1868  US Government issues colorful redesigned tax stamps in 25, 50, 100, 250 and 500.

1868  US Government requires to be printed on all cigar boxes the name of factory owner, state and tax district in which the cigars were made and the number of cigars in the box  (‘factory ID’). For regulations and examples, go <here>.

1868  US Government requires “Caution Notices” pasted on boxes forbidding re-use of the box and stamp. For regulations and examples, go <here>.

1868  US Government issues and begins requiring tax stamps on boxes of 500 cigarettes. Small consumer-size packages not yet permitted.

1868  US Government establishes 8 hour day for government workers.

1868  Canadian Government issues new series of excise and customs stamps, similarly shaped. These were used until 1880.

1868  The E. Griswold & Co. (Fact. 7 and Fact. 21, 1st Dist New York) was established as a manufacturer of fine cigars and wholesale dealers in confectionery. In 1912 their leading cigars were El Fieto 10¢, Diploma 10¢,East Texas 5¢, Mutual Benefit 5¢, and Junior Diploma 5¢.

1868  Christian Swartz begins making cigars in Norwalk, CT. Dies in 1932.

1868  A. Hussey Leaf Tobacco Co. founded (NY, Chicago, Philadelphia, St. Louis).

1868  Louis Kuttnauer, packer and importer of Havana and leaf tobacco, opens in Detroit.

1868  Weil & Co., New York City packers and importers of Havana tobacco, register W&C trademark. Their ads guarantee tobacco with “no guano is used.” Use of natural fertilizers was controversial.

1868  Bush, Miller & Co. "manufacturers & wholesale dealers in Tobacco, Snuff & Segars" operated in Philadelphia 408 North Third Street, above Callowhill.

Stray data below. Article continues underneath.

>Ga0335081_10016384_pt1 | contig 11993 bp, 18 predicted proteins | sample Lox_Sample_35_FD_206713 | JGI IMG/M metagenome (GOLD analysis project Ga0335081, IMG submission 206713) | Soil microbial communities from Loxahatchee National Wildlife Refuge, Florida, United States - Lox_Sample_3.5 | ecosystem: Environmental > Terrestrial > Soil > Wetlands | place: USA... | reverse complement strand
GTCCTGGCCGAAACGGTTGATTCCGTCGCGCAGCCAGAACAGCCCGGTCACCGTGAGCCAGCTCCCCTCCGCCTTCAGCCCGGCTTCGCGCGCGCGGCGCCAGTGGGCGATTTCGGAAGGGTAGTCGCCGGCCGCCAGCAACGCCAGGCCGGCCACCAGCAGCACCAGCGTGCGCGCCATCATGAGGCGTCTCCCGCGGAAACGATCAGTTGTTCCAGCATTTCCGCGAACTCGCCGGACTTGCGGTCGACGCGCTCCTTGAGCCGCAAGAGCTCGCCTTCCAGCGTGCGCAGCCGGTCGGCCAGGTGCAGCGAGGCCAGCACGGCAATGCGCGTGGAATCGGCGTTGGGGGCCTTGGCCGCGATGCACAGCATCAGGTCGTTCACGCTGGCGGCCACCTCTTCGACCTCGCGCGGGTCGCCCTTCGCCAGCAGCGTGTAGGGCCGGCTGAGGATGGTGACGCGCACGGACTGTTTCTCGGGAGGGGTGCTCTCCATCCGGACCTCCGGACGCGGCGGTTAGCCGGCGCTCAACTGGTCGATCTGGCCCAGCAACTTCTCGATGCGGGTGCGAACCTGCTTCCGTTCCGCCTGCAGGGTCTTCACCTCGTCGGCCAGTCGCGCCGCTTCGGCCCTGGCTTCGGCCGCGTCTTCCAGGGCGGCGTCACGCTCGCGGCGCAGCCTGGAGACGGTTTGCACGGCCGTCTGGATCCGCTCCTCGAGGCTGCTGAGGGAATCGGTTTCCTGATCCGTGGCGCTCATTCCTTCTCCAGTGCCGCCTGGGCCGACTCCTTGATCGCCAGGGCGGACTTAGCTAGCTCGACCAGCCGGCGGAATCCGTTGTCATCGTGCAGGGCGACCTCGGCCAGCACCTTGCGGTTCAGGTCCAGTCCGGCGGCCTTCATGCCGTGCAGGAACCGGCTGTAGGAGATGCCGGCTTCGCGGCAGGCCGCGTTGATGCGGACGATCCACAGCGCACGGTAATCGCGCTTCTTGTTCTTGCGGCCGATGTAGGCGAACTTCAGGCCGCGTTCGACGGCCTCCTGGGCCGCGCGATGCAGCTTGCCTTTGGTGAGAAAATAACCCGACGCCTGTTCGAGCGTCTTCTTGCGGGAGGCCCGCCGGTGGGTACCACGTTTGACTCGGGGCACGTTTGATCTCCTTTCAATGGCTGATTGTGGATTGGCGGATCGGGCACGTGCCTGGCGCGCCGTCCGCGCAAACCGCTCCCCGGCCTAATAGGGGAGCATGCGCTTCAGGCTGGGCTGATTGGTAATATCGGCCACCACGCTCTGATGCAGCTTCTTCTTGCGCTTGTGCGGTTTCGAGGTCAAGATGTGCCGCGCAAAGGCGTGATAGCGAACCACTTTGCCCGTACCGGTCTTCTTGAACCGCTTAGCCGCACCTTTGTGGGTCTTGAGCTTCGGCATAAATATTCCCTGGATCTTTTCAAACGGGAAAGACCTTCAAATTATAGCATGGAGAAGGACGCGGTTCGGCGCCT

1868  On July 22, The Journeyman Cigar Makers’ Protective Union was organized in St. Paul, MN. Its motto was “unity among men, and fidelity to employers.”  That’s the entire story. If you know more, please share.

1868  Smoking cars established on British trains by law.

1868  First tins appear in England printed with lithographic transfer process under the Benjamin George patent. Many early tins marked with his patent number. George worked tirelessly to improve his process in terms of both quality and cost.

1868  Edward Norton begins manufacturing tin cans in the U.S. The Norton Bros. ultimately became the driving force behind the consolidation of small makers into The American Can Co.

1868  Devastating ten-year-long war begins in Cuba.

1868  First MACANUDO rolled in the Caribbean.

1869  US Government issues colorful redesigned 1869 tax stamps in 25, 50, 100, 250 and 500 denominations.  See Dating cigar tax stamps

1869  Little Dutch type cigar tobacco successfully developed in Ohio from seed introduced from Germany.

1869  CMIU offers temporary amnesty to allow mould workers into the CMIU. Strategy largely fails and the Union continues its battle against moulds and the people who use them.

1869  Klauber Wangenheim Co., important long-lived regional wholesalers, established in California.

1869  Juan F. Portuondo starts business as an importer of Cuban tobacco and maker of clear-Havana cigars in Philadelphia.  Incorporated in 1893, in business for 50+ years. Celebrates 50th anniversary with a gold-orange tin can.  letterhead, can, boxes, signs, ad, other

1869  Martinez Ybor moves EL PRINCIPE DE GALES factory to Key West, Florida, from Havana to escape the war.

1869  Jul(ius?) Pepperberg founds Pepperberg Segar Co. in Plattsmouth, Nebraska; still making cigars in the late 1920’s, gone by 1936. boxes CT

1869  Hannan Brothers established in Pittsburgh, PA, as manufacturer of stogies and cigars. Maker of “Brockmeyer Famous Stogies.

1869  S. Seiberlich & Son begins manufacture of WINNER and ALGOA cigars at the corner of 4th and Jefferson Streets in Philadelphia.